Various of the above objects, advantages and distinctions of the invention are particularly achieved in a presently preferred system comprising a portable, multi-channel, magnetic tape recorder including input circuitry selectively compatible with a wide variety of physiologic sensors, including ECG, pulse oximetry, thermistry and impedance respiration sensors. The recorder also includes associated microprocessor control circuitry for preparing a four-track data tape, having a time reference produced from a user-transparent normalized time base signal modulated with one of the sensor's data tracks.
Separate charter and tape player apparatus each include means for de-modulating the time base data from one of the physiologic channels and displaying the physiologic data in a hardcopy format in proper time synchronization. Selectable means coupled to the pulse oximetry data permit the multiplexing of the pulse plethysmographic waveform data onto the O2 saturation data prior to charting. Associated QRS detect circuitry, during a heart rate trend mode, and under microprocessor control, causes a hash mark to be printed onto the ECG trend line timed with the occurrence of each QRS complex. The microprocessor also compares collected ECG and pulse plethysmographic data to display motion when they are not equivalent.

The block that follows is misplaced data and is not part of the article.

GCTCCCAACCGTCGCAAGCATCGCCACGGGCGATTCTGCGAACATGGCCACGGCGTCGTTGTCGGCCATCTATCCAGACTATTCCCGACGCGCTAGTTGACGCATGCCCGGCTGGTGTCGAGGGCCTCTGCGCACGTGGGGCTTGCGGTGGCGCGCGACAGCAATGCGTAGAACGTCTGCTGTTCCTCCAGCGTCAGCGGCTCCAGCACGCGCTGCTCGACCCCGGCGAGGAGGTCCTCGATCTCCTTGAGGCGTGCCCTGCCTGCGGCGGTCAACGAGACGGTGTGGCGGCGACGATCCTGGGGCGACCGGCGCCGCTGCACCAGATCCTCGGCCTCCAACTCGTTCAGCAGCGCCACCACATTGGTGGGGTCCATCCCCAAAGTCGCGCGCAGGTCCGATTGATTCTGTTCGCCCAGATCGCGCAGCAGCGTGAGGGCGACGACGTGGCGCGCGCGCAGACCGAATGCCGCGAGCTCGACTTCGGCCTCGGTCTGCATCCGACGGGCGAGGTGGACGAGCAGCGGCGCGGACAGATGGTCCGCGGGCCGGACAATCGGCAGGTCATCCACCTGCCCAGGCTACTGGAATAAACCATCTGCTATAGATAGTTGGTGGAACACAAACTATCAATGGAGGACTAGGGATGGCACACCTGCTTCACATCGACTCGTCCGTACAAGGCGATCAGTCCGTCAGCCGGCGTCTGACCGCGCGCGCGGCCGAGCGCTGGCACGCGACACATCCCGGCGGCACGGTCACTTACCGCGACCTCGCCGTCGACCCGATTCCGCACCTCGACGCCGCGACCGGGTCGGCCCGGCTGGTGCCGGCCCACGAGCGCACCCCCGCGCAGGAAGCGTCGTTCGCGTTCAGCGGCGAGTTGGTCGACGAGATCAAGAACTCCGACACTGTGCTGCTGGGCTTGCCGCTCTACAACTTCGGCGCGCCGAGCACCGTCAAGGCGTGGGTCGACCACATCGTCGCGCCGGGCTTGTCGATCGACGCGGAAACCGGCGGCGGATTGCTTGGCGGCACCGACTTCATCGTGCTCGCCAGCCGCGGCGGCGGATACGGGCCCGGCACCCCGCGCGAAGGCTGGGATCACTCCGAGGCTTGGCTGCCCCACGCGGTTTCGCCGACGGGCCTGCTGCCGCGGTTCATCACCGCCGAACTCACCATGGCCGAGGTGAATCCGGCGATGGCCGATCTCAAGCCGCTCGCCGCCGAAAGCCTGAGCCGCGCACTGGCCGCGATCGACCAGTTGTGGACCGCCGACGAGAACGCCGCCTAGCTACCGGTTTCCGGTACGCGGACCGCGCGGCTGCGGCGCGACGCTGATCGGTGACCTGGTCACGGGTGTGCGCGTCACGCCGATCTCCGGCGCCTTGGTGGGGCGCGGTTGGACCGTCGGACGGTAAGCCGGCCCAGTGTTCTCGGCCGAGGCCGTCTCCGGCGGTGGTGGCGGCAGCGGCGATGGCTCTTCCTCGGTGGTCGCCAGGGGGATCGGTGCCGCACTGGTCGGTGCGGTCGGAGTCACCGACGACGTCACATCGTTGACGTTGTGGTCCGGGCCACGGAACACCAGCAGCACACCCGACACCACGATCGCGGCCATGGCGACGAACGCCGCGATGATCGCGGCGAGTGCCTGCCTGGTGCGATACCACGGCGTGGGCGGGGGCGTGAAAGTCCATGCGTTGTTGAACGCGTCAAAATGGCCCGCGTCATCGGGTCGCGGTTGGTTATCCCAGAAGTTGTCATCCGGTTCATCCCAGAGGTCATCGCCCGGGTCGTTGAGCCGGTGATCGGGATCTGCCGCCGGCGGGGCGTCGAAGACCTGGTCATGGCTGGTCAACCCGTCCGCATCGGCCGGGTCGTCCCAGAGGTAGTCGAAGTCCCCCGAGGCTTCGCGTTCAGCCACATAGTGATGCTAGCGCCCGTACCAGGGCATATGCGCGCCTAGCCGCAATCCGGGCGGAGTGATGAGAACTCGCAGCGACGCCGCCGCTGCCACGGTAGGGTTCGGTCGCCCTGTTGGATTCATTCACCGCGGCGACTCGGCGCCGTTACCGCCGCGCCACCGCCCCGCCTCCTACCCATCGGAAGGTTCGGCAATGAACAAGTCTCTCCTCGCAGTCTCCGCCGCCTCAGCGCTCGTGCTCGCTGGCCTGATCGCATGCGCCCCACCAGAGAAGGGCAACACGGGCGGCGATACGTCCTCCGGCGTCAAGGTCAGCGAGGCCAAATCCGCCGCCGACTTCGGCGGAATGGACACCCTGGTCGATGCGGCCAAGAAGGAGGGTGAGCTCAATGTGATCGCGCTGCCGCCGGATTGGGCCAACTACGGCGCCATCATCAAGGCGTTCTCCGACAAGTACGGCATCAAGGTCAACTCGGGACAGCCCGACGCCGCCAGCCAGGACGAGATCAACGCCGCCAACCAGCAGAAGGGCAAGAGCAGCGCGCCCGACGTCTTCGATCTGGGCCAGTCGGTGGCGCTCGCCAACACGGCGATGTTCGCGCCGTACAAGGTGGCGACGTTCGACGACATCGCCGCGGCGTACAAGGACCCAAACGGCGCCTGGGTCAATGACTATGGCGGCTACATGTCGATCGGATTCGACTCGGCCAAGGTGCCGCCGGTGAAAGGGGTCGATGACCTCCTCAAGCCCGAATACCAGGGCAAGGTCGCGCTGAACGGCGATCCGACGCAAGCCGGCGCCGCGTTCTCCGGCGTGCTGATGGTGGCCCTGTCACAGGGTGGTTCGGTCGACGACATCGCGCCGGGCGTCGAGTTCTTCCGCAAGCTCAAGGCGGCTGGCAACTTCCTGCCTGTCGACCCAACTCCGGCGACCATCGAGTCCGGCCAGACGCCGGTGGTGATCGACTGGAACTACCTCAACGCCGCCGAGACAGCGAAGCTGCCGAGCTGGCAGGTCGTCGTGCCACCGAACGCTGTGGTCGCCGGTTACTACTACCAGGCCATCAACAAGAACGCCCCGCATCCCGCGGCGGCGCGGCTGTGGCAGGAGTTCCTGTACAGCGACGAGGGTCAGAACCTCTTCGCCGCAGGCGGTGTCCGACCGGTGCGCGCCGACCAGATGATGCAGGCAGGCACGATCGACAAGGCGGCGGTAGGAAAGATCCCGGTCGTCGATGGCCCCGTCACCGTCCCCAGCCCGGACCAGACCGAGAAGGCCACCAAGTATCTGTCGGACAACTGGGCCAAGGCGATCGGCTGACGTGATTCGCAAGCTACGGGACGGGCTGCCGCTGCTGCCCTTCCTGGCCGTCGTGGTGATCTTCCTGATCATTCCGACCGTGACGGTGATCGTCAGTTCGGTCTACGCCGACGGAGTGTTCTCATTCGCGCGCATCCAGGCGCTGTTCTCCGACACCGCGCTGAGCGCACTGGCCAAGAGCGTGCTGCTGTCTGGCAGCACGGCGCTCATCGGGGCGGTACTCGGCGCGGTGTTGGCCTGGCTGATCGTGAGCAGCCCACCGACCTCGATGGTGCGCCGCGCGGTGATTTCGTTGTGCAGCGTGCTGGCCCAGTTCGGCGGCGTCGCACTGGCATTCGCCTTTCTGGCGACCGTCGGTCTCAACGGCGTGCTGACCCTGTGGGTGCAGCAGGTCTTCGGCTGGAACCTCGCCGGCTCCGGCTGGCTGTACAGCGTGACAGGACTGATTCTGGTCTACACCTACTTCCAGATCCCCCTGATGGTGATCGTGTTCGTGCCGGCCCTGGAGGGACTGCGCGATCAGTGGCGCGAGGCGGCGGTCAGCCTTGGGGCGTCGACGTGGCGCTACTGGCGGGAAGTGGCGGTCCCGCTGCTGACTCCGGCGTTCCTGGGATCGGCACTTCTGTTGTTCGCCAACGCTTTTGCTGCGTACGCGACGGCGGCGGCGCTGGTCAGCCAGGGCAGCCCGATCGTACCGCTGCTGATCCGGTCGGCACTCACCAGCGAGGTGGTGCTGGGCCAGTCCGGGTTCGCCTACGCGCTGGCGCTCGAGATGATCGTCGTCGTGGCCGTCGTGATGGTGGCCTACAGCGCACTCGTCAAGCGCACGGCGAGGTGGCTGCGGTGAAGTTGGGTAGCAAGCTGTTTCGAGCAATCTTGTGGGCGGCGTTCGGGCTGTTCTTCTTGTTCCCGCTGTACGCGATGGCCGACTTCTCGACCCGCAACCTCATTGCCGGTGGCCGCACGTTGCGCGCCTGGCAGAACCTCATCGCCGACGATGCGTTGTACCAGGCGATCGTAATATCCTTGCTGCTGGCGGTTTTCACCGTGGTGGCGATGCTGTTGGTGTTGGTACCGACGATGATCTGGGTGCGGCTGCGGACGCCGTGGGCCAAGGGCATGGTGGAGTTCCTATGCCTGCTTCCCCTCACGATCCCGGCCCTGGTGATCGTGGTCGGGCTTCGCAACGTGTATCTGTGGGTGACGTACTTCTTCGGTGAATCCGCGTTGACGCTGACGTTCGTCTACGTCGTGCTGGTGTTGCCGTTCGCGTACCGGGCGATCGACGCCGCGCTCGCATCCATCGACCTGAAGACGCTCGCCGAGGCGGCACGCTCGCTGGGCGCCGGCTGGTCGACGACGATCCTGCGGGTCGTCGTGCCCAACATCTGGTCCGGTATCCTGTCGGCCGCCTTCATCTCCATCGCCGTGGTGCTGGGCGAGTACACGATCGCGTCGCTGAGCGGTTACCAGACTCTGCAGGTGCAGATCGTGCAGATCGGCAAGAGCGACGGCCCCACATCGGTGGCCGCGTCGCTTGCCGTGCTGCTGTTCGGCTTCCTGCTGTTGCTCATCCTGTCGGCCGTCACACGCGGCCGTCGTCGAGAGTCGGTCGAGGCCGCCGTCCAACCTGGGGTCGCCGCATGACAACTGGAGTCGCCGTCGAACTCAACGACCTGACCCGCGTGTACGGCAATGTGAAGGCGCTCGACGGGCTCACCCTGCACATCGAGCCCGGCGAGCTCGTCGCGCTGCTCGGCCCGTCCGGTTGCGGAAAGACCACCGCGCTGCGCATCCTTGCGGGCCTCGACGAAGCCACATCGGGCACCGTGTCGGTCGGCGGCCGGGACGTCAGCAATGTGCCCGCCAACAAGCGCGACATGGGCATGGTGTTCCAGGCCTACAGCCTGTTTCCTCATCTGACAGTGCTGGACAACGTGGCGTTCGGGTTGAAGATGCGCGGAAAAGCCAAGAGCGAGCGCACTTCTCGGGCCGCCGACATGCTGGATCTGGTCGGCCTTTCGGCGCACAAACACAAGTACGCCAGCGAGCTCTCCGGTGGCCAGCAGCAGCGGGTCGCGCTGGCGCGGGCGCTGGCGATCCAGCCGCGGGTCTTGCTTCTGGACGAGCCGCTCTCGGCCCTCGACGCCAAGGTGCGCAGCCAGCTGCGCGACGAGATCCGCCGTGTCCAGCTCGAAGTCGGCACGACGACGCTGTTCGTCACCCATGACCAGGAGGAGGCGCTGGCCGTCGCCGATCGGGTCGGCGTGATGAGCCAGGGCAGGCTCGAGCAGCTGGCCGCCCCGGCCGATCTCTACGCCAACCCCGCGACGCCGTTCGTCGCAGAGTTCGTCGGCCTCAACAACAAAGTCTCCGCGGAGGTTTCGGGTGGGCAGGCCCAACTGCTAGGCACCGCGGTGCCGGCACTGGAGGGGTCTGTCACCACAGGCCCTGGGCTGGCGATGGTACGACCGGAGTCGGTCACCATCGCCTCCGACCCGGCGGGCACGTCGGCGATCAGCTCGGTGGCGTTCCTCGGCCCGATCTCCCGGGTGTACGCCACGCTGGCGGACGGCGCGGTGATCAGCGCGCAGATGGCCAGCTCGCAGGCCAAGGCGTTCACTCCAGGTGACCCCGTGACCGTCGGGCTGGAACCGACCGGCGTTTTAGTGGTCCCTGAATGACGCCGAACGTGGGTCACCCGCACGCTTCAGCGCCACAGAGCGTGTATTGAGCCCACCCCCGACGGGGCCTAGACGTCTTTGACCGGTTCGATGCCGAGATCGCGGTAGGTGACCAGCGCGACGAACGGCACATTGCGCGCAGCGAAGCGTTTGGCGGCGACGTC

Still other objects, advantages and distinctions of the invention, along with its detailed construction, will become more apparent hereinafter upon reference to the following description thereof with respect to the appended drawings. Before referring thereto, it is to be appreciated the following description is made by way of a presently preferred embodiment only, which should not be interpreted in limitation of the spirit and scope of the invention claimed hereinafter. To the extent modifications or improvements have been considered, they are described as appropriate.
FIGS. 1a, 1b and 1c show functional block diagrams of the respective multi-channel recorder, charter and tape scanner.
FIG. 2 shows a flow diagram of the operation of the time normalization circuitry within the recorder.
FIG. 3 shows a flow diagram of the manner in which the tape scanner and charter circuitry detect and print the hash marks corresponding to each QRS complex.
FIG. 4 shows a flow diagram of the manner in which the micro-processor multiplexes the pulse and oximetry data.
FIGS. 5a to 5d show diagramatic waveforms of charted cardiac and respiratory activity.